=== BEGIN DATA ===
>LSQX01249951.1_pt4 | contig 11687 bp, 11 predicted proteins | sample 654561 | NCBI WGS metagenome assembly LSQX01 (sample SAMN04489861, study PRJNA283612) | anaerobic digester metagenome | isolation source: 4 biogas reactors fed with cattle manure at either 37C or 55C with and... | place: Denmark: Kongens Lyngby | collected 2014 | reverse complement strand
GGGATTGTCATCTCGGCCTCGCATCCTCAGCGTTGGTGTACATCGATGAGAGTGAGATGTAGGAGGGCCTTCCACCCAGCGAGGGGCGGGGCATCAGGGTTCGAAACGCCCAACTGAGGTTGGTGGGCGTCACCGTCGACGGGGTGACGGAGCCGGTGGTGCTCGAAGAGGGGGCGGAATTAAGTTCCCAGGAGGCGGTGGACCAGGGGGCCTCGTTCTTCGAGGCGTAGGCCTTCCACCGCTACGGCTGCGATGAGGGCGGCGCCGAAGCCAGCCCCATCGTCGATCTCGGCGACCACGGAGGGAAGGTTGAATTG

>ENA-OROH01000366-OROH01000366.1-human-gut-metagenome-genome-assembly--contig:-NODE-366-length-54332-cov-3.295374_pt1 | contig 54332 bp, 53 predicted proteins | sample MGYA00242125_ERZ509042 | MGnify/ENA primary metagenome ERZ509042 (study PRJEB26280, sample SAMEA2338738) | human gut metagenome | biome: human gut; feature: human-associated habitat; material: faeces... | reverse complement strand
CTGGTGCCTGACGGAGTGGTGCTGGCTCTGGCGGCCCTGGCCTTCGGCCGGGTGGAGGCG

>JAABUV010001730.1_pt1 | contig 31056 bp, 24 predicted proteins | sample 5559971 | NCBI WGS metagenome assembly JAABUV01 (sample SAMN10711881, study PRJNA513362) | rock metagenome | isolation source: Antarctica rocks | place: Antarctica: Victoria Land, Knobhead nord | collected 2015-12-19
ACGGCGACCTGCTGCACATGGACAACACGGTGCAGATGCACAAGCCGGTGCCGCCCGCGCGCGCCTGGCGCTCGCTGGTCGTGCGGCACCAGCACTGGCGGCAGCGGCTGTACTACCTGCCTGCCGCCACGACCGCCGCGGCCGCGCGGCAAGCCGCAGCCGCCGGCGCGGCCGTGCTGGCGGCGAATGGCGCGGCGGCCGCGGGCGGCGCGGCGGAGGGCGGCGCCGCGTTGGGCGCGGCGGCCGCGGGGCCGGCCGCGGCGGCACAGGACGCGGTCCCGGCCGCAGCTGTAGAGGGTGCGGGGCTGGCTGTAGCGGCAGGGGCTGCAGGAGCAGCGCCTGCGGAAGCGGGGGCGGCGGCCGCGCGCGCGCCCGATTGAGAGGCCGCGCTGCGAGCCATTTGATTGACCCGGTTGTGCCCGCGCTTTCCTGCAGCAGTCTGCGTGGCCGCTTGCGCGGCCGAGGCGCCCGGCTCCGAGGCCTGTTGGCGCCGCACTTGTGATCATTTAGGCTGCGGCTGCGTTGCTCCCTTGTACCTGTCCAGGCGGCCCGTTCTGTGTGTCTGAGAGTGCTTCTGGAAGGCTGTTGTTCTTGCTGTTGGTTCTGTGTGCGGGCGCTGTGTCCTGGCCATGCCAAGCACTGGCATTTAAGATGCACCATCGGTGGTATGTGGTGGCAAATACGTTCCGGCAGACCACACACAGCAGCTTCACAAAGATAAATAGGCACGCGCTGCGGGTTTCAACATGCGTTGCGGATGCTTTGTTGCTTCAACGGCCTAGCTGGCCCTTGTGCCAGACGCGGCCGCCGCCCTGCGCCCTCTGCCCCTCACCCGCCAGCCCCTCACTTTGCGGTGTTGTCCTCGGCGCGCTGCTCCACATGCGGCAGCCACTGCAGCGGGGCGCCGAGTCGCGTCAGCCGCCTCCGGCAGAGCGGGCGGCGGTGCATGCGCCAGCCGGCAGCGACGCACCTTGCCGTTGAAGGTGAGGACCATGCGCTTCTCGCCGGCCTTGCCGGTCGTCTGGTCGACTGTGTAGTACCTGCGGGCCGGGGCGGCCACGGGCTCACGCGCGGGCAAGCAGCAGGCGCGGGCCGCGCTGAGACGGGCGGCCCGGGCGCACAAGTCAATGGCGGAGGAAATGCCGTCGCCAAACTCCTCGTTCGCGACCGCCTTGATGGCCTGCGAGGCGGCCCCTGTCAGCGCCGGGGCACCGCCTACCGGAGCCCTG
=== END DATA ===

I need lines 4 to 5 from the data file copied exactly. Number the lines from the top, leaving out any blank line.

CTGGTGCCTGACGGAGTGGTGCTGGCTCTGGCGGCCCTGGCCTTCGGCCGGGTGGAGGCG

>JAABUV010001730.1_pt1 | contig 31056 bp, 24 predicted proteins | sample 5559971 | NCBI WGS metagenome assembly JAABUV01 (sample SAMN10711881, study PRJNA513362) | rock metagenome | isolation source: Antarctica rocks | place: Antarctica: Victoria Land, Knobhead nord | collected 2015-12-19